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Teachers, other public employees retiring in record numbers in Wisconsin

September 2nd, 2011  |  Connie Eyer

Five thousand Wisconsin teachers from across the state will not be returning to the classroom due to the successful efforts last spring by Gov. Scott Walker and the GOP-majority led Senate and State Assembly that decimated collective bargaining rights for public sector workers.  According to documents obtained by The Associated Press under the state’s open records law,  about twice as many public school teachers decided to hang it up in the first half of this year as in each of the past two full years, part of a mass exit of public employees.

In the wake of the elimination of these rights, some school districts are cutting sick days while others, like the New Berlin school district, decided to take a more punitive approach.

A handbook for this district, which will replace a collectively bargained contract, detailed the following provisions, effective September 1:

  • A ‘sick bank’ which allows teachers to donate sick leave to seriously ill colleagues will be eliminated
  • No set pay for overtime; only stipends
  • Elementary teachers work an added 205 hours without added pay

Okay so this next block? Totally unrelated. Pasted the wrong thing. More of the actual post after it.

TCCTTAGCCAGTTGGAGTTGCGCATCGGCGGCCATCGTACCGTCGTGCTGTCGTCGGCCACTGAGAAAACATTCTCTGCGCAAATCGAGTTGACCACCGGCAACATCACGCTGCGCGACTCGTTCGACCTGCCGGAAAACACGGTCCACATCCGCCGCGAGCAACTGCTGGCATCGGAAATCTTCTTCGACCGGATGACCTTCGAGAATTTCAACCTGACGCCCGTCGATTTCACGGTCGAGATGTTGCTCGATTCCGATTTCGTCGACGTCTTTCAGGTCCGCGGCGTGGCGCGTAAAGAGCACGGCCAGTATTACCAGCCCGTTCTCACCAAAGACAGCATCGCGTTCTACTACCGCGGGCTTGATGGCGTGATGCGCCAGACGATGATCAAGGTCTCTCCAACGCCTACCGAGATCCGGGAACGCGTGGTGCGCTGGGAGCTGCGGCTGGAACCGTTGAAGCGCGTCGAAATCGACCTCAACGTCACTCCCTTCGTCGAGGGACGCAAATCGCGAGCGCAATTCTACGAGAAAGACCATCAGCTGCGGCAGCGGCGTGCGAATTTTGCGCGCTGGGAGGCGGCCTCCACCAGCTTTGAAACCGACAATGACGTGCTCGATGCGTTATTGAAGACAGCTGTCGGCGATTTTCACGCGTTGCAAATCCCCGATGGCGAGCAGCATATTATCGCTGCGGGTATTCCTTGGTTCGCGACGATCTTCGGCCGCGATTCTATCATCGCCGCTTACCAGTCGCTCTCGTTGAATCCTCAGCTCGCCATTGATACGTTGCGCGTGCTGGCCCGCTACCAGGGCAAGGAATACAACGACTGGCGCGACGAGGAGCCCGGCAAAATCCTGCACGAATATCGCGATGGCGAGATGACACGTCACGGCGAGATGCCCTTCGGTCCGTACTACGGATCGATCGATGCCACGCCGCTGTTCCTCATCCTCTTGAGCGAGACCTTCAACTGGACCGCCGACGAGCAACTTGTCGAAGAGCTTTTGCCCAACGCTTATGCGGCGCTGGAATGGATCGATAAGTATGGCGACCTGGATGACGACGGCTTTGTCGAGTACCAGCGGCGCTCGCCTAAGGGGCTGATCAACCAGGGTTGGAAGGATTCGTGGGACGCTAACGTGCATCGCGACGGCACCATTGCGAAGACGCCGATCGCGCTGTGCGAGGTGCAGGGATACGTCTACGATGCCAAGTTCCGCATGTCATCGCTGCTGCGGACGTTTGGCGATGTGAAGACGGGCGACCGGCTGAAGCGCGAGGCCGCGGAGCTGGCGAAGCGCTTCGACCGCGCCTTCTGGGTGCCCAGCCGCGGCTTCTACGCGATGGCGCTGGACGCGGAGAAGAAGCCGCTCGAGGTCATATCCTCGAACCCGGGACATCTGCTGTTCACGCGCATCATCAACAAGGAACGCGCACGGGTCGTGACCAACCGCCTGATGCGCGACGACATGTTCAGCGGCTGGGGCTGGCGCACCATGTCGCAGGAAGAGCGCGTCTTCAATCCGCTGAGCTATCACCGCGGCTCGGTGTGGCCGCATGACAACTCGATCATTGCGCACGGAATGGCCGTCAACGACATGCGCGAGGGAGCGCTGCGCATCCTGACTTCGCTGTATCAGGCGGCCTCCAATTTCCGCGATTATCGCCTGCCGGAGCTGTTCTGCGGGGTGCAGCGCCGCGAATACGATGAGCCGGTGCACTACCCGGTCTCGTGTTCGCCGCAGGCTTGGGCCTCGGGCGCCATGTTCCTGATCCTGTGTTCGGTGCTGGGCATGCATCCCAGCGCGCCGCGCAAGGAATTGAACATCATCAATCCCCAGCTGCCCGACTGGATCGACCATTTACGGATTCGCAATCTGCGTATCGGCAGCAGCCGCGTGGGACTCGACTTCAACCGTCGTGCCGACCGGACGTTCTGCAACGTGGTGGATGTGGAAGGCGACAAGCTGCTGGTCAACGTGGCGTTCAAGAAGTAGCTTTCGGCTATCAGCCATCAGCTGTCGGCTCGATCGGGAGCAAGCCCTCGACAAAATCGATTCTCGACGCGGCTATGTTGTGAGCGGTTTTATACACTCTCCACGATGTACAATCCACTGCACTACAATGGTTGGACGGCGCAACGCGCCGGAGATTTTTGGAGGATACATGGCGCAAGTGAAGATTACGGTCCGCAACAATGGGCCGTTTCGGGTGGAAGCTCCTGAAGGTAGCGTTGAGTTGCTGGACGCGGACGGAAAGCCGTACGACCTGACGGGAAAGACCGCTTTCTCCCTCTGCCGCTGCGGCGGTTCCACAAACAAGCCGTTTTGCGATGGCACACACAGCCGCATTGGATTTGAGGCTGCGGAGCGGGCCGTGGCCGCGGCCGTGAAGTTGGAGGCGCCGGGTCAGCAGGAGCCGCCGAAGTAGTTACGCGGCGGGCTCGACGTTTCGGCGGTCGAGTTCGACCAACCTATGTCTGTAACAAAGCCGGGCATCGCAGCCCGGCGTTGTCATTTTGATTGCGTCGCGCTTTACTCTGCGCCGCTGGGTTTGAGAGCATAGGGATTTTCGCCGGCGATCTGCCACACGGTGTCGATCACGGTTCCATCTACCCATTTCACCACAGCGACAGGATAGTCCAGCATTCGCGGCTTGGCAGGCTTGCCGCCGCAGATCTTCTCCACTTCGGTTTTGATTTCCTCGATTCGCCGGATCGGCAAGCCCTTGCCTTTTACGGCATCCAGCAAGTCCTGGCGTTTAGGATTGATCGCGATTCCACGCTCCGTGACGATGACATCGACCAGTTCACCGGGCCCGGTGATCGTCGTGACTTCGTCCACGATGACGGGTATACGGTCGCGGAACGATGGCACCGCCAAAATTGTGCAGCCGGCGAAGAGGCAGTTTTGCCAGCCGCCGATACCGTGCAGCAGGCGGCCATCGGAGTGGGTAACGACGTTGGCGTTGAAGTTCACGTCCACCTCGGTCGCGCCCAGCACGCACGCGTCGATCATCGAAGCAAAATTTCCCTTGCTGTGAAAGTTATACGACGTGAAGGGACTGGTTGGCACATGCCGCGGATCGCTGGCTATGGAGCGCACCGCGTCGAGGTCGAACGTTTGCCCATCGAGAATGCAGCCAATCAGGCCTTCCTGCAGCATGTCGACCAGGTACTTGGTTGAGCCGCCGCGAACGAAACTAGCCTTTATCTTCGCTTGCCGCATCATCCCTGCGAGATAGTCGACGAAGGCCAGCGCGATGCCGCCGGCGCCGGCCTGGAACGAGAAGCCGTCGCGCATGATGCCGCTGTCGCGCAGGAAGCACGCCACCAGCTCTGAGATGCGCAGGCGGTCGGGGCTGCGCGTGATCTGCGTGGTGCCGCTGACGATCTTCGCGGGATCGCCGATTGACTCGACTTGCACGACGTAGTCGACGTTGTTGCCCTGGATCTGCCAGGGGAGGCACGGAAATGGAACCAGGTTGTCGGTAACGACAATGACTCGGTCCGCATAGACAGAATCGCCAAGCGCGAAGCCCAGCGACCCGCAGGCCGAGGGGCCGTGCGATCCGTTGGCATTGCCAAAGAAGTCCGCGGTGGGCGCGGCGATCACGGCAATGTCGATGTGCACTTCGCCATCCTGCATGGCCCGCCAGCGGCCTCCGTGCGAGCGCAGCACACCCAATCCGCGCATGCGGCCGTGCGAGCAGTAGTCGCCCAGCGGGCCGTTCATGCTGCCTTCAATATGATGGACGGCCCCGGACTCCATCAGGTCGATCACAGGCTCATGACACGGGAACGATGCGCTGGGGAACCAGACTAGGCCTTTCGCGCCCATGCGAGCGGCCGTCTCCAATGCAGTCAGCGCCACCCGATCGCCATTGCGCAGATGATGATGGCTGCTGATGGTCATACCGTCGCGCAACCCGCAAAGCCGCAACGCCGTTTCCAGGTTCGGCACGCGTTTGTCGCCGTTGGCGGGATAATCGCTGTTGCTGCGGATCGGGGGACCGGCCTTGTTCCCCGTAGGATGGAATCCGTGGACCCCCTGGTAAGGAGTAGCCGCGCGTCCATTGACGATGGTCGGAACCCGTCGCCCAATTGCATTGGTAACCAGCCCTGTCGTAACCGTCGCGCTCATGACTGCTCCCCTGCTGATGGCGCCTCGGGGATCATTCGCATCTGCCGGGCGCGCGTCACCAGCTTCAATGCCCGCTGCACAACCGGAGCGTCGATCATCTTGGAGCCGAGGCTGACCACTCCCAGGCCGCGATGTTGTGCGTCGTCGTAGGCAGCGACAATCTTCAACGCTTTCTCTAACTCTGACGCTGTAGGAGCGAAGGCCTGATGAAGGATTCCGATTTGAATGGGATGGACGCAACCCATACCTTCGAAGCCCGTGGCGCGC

• Secondary teachers work an added 95 hours without added pay

Other policies include:

  • Dress Code: Skirts below knee, no sweatshirts, no jeans, no large logos, no open shirts, etc.
  • The loss of all microwaves, refrigerators, and coffeemakers

The Wisconsin State Journal reports that, since the law took effect, Walker has repeatedly touted examples of schools like Fond du Lac, Hudson and Appleton that say they are saving money, but some of the savings are due to the large number of retirements. In general, older teachers get paid more and so represent more of a savings for the schools when they leave. For example, while Beloit saved $920,000 through the retirements, decades of experience cannot be replaced with teachers fresh out of college, said Beloit Superintendent Steve McNeal. Roughly 10 percent of the teaching force in Beloit — 60 out of about 600 — retired this year, which means higher class sizes for both elementary and high school students.  The district filled 40 of the vacancies.

And teachers weren’t the only ones leaving in a mass exodus. Public workers keenly felt pressured by the measure that required them to pay more for their health insurance and pension benefits and took away most of their ability to collectively bargain. State agency retirements were particularly dramatic, the Journal noted, which nearly tripled from 747 in all of 2010 to 1,966 through June. Retirements from the University of Wisconsin System more than doubled, up from 480 last year to 1,091 this year. All told, 9,933 public workers had retired by the end of June, a 93 percent increase from 5,133 in 2010. The year before, there were 4,876 retirements. The state Department of Administration said no decision has been made on how many of the government jobs will be filled.